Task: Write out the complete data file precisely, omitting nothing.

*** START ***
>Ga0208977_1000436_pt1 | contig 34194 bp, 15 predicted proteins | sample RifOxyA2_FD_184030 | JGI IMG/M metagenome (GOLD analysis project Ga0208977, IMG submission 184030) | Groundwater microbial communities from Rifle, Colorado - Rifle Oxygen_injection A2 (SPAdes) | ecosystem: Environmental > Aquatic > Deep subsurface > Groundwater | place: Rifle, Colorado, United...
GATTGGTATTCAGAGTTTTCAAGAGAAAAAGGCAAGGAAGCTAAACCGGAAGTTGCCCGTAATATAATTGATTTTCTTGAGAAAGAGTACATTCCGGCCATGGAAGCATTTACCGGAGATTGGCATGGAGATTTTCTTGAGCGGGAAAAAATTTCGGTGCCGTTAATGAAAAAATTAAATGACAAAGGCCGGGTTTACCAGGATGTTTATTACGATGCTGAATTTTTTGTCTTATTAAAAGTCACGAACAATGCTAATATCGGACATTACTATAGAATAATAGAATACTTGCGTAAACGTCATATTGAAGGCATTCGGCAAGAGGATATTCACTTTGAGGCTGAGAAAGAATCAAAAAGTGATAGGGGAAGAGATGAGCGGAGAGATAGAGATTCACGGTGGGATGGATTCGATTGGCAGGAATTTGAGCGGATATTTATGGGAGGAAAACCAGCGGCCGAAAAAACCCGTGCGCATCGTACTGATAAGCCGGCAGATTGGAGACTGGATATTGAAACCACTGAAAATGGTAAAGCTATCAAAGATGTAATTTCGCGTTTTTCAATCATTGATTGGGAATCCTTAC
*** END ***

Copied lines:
>Ga0208977_1000436_pt1 | contig 34194 bp, 15 predicted proteins | sample RifOxyA2_FD_184030 | JGI IMG/M metagenome (GOLD analysis project Ga0208977, IMG submission 184030) | Groundwater microbial communities from Rifle, Colorado - Rifle Oxygen_injection A2 (SPAdes) | ecosystem: Environmental > Aquatic > Deep subsurface > Groundwater | place: Rifle, Colorado, United...
GATTGGTATTCAGAGTTTTCAAGAGAAAAAGGCAAGGAAGCTAAACCGGAAGTTGCCCGTAATATAATTGATTTTCTTGAGAAAGAGTACATTCCGGCCATGGAAGCATTTACCGGAGATTGGCATGGAGATTTTCTTGAGCGGGAAAAAATTTCGGTGCCGTTAATGAAAAAATTAAATGACAAAGGCCGGGTTTACCAGGATGTTTATTACGATGCTGAATTTTTTGTCTTATTAAAAGTCACGAACAATGCTAATATCGGACATTACTATAGAATAATAGAATACTTGCGTAAACGTCATATTGAAGGCATTCGGCAAGAGGATATTCACTTTGAGGCTGAGAAAGAATCAAAAAGTGATAGGGGAAGAGATGAGCGGAGAGATAGAGATTCACGGTGGGATGGATTCGATTGGCAGGAATTTGAGCGGATATTTATGGGAGGAAAACCAGCGGCCGAAAAAACCCGTGCGCATCGTACTGATAAGCCGGCAGATTGGAGACTGGATATTGAAACCACTGAAAATGGTAAAGCTATCAAAGATGTAATTTCGCGTTTTTCAATCATTGATTGGGAATCCTTAC